The Random Assignment Difference: The Career Academy Study In a recent study, 73% of students voluntarily enrolling in a high school technical education program called Career Academy graduated on time. Completion rates for students from the National Education Longitudinal Survey who followed a career technical curriculum or a general curriculum in high school were 64% and 54%, respectively. BUT students in the Career Academy study who had been randomly assigned to the control condition graduated at the rate of 72%, not significantly different from the students in the Career Academy intervention
If not random assignment, then what Use a comparison group of students, schools or districts that are carefully matched to the targeted population in academic achievement levels, demographics, and other characteristics thought to be relevant to the intervention (e.g., teachers’ years of classroom experience) prior to the implementation of the intervention
If not random assignment, then what Be sure to identify both the intervention and comparison groups and the outcome measures before the intervention is administered Finally, be sure that the comparison group is not comprised of students or schools that had the opportunity to participate in the intervention but declined.
Writing the Evaluation Component: Measures and Data Collection Require objectives with measures (indicators) that directly relate to the objectives Require baseline data (existing or a project administered pre-test) Require data that documents what was implemented and how the program was implemented
Writing the Evaluation Component: Evaluation Design Require an evaluation design that can determine whether the project activities themselves produce changes in the target outcomes Encourage use of random assignment designs Encourage applicants to seek assistance from consultants who have experience in conducting impact evaluations of programs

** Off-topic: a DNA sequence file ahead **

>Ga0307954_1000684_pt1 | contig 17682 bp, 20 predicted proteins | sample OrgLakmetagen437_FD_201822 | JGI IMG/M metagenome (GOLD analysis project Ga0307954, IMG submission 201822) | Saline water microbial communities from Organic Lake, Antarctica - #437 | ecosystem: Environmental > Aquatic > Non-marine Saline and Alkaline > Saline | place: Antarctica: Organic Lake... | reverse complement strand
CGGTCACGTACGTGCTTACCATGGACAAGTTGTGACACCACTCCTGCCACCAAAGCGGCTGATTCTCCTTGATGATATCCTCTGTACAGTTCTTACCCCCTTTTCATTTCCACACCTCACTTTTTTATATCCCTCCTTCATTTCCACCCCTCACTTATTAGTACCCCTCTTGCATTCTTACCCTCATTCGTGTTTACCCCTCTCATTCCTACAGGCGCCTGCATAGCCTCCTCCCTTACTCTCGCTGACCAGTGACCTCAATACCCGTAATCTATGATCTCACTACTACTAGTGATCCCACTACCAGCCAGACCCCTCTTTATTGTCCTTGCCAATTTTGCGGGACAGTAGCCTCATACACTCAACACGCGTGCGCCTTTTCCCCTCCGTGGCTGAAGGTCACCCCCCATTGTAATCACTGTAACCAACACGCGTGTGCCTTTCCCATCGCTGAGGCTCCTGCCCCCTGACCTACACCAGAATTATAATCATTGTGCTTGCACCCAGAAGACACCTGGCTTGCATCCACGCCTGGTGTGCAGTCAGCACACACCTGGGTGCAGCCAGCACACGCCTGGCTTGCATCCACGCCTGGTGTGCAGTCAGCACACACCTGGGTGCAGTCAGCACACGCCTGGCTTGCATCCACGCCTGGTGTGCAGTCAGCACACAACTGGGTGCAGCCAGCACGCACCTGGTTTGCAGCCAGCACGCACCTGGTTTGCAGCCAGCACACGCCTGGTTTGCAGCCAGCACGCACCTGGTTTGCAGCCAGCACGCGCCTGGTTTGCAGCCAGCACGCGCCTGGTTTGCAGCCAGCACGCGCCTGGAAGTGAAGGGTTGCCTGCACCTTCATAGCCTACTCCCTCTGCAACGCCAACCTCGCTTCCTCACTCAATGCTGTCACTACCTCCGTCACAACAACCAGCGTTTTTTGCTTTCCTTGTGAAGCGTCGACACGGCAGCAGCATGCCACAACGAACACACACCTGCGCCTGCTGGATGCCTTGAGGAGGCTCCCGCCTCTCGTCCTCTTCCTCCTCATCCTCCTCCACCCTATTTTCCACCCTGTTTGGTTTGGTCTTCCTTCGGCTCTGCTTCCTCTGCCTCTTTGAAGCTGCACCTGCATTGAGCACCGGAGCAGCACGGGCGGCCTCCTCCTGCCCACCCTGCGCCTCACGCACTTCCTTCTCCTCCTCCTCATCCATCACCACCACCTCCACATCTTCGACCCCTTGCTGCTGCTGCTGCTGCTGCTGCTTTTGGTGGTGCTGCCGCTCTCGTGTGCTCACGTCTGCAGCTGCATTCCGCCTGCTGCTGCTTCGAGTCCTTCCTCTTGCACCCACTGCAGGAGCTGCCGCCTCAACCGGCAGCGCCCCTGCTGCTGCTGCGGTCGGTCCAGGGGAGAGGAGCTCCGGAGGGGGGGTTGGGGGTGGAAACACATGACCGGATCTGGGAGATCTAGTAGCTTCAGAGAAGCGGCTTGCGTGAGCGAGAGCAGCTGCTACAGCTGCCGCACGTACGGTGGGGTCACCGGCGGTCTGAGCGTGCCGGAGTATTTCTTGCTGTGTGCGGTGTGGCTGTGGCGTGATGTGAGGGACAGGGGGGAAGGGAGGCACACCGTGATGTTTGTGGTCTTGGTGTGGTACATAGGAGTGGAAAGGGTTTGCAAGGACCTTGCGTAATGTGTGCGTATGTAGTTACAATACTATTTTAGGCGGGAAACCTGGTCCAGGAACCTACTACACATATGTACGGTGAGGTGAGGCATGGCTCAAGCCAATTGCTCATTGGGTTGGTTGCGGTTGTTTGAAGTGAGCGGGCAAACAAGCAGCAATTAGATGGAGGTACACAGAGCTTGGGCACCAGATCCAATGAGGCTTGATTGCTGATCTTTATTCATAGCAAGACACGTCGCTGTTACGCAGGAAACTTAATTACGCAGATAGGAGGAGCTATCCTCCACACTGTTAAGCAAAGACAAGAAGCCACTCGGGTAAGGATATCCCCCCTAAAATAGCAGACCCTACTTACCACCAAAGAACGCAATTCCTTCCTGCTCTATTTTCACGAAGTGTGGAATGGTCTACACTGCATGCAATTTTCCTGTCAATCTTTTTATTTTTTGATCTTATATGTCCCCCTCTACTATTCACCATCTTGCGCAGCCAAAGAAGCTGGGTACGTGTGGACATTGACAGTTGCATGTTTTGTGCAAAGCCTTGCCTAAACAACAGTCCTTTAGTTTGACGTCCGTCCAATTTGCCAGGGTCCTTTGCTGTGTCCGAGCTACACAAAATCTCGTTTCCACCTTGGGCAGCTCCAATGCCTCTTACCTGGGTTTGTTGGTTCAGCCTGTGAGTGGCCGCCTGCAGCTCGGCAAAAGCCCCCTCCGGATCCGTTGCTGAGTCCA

Review of Plans: Are Outcomes Linked to Objectives? Are objectives stated in measurable terms? Is progress toward each objective measured by a specific indicator or indicators that directly relates to the objective? Do the identified indicators cover all of the key outcomes?
Review of Plans: Will Data Be Used to Improve Program? Will evaluation data be collected throughout the project? Will evaluation data be used to inform project activities? Is the timeline for collection of evaluation data integrated with the overall project timeline? Will the data they plan to collect provide information about various components of the project?
Review of Plans: Will the Evaluation Assess the Impact of the Program? Does the design allow the applicant to determine that observed changes in outcomes are due to the program? – Do they collect or use baseline data? – Do they include a control or comparison group in their evaluation design? – Do they use random assignment?
Review of Plans: Do Project Personnel Have Expertise in Impact Evaluations? Do they involve an experienced evaluator, or does someone on their staff with sufficient experience in quantitative program evaluation? Does the evaluator have a sufficient time investment to carry out the evaluation over the life of the program?
Who can help review the evaluation component of the MSP proposals? University faculty with expertise in quantitative program evaluation – Public policy – Public health – Prevention science – Psychology Evaluators with expertise and experience with random assignment evaluations